On Saturday night, Bellator fed its top lightweight contender to a champ who is so far above the competition, it’s considered a “poor showing” when he only dominates for five straight rounds. But such is the plight of Eddie Alvarez, who, in slaughtering UFC vets and DREAM up-and-comers, has set the bar for himself so high, when he doesn’t murder someone it’s allegedly a sure sign he’s on the decline. Well, here’s the news for the folks out there in Haterland: Alvarez – touted by Bellator honcho Bjorn Rebney as the best 155-pound fighter in the world but described more accurately by himself as a resident of the top five – is pure badass. One of the most bad of the bad. And setting aside the fact that when a challenger does nothing but shell up like a turtle for most of a fight it becomes nigh impossible to knock the young buck out, one must realize that in MMA, lasting reputations aren’t made with just one bout. They’re made with repeated displays of fistic heroics. So for those out there who think that Alvarez’s lack of time in the UFC is a sure indication that he sucks, MMA Convert has put together this handy-dandy list for you, detailing the myriad ways that this Bellator champ has established himself as one elite mofo.
- Alvarez debuted in 2003 in the Northeast’s regional circuit, and with the Philadelphia native’s wrestling and the sticks of dynamite he smuggled in his gloves, he was practically untouchable. More notable, though, was his ability to pack hundreds of rabid supporters into venues. This made him every promoter’s dream, and it laid the groundwork for a journey that led him far afield from the economic path fighters usually take.
- His winning ways and ungodly fanbase made Alvarez the perfect cornerstone for promotions looking to break out onto the national stage. The Mixed Fighting Championship was the first to take advantage of all the rising star offered, and when BodogFIGHT formed, Alvarez became the center of its universe.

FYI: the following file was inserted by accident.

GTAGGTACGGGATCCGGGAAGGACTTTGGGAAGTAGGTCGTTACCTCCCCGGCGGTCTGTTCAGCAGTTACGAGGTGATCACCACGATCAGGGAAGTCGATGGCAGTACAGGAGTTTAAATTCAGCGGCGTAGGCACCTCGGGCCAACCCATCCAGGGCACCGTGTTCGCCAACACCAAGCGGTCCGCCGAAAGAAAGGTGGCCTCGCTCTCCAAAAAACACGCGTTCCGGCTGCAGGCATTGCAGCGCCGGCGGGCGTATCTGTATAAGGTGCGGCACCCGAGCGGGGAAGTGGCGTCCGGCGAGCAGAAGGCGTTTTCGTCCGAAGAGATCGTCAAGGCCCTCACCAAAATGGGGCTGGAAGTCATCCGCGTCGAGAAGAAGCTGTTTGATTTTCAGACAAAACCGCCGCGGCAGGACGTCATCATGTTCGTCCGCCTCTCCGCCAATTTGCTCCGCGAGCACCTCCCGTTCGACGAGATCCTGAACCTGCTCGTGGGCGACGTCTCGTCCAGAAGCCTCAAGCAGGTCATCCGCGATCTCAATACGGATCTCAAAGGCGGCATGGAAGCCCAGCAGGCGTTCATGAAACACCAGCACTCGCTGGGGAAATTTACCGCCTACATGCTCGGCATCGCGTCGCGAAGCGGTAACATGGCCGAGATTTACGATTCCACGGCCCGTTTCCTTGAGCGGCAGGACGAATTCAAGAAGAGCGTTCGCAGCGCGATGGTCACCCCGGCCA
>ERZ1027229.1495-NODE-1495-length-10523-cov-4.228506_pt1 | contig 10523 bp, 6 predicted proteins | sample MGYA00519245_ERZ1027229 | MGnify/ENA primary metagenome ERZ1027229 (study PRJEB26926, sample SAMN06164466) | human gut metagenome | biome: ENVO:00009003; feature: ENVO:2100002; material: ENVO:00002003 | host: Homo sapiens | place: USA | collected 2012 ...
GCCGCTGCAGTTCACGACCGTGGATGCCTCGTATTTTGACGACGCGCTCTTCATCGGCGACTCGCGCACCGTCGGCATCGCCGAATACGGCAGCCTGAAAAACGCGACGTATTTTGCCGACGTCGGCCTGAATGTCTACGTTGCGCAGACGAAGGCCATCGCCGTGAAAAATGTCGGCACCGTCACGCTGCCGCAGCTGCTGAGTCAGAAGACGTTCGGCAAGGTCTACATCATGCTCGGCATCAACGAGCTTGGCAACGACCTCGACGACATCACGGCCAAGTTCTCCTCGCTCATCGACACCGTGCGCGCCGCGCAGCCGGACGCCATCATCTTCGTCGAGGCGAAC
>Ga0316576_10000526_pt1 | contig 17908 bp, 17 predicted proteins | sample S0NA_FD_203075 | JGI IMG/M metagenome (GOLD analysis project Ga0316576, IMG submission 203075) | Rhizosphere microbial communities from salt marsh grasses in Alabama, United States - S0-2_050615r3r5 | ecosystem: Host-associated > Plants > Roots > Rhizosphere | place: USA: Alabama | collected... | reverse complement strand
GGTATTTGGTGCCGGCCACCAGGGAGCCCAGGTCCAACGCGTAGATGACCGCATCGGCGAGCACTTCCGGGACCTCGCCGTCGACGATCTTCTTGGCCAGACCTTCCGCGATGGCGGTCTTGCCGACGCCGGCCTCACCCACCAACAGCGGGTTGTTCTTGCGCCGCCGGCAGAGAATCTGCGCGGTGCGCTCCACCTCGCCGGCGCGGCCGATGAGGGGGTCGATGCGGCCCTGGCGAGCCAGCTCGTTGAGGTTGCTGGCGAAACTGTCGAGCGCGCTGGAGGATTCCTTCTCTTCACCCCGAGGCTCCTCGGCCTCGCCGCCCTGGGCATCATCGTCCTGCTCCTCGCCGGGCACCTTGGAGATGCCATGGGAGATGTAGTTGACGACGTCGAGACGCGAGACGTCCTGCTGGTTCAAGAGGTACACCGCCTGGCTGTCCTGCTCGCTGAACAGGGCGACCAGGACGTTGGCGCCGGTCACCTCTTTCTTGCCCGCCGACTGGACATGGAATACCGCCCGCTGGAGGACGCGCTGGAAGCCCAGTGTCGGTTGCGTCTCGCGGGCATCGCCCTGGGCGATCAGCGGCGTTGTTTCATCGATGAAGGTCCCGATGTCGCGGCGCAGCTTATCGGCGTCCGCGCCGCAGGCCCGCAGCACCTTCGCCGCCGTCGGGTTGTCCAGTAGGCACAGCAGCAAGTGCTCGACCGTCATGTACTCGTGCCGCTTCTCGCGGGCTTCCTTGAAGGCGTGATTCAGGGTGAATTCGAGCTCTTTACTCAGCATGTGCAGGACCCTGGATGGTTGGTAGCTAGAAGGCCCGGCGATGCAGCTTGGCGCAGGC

- When Dana White called for open tryouts for TUF 2 in New York City, Alvarez showed up and shined. He was later flown out to Las Vegas and kept in a hotel during filming, an alternate that ultimately wasn’t used.
- Alvarez participated in DREAM’s 2008 lightweight grand prix, competing in what, at the time, was considered to be one of the toughest selections of lower-weight fighters assembled. The American crushed Andre Amade in the opening round, defeated the legendary Joachim Hansen, and demolished the extremely dangerous Tatsuya Kawajiri. Unfortunately, the doctors wouldn’t clear Alvarez for the tournament finals due to damage to his eye, so Hansen took his place in the finals. And Hansen won.
- Alvarez has lost only twice. The first was during the Philly star’s time at welterweight, and it was against a much bigger Nick Thompson. The second was a loss via heelhook to the always-crafty Shinya Aoki. Since then, no one has even come close.
- Alvarez breezed through Bellator’s inaugural lightweight tournament, and has remained undefeated. And his complete and total handling of UFC vets Roger Huerta and Josh Neer are considered things of beauty by fans of unbridled beatdowns the world over.
- Why hasn’t Alvarez fought in the Octagon? It’s funny you should ask. Consider this: Alvarez, thanks to his status as draw and his knack for finding the “W” in thrilling fashion, has earned for himself paychecks on par with (if not exceeding) those of the UFC’s top moneymakers. Years ago, when Alvarez was a burdgeoning star and the “Superbowl of Mixed Martial Arts” was only offering a base salary of $2,000 to show and $2,000 to win to newcomers, Alvarez was already taking home many times that. Why take a pay cut? For someone of Alvarez’s status and worth, it doesn’t make sense for him to go elsewhere. After all, if someone wants a crack at one of the world’s best lightweights, they’ll come to him.
Update (Steve): Changes were made to the final paragraph to add clarification regarding UFC pay. We didn’t mean to insinuate the UFC only offered Eddie Alvarez $2k/$2k in recent times or even that they offered him that in years prior. We were just illustrating the baseline when Eddie was a relative unknown, but making decent money elsewhere. We apologize for the confusion.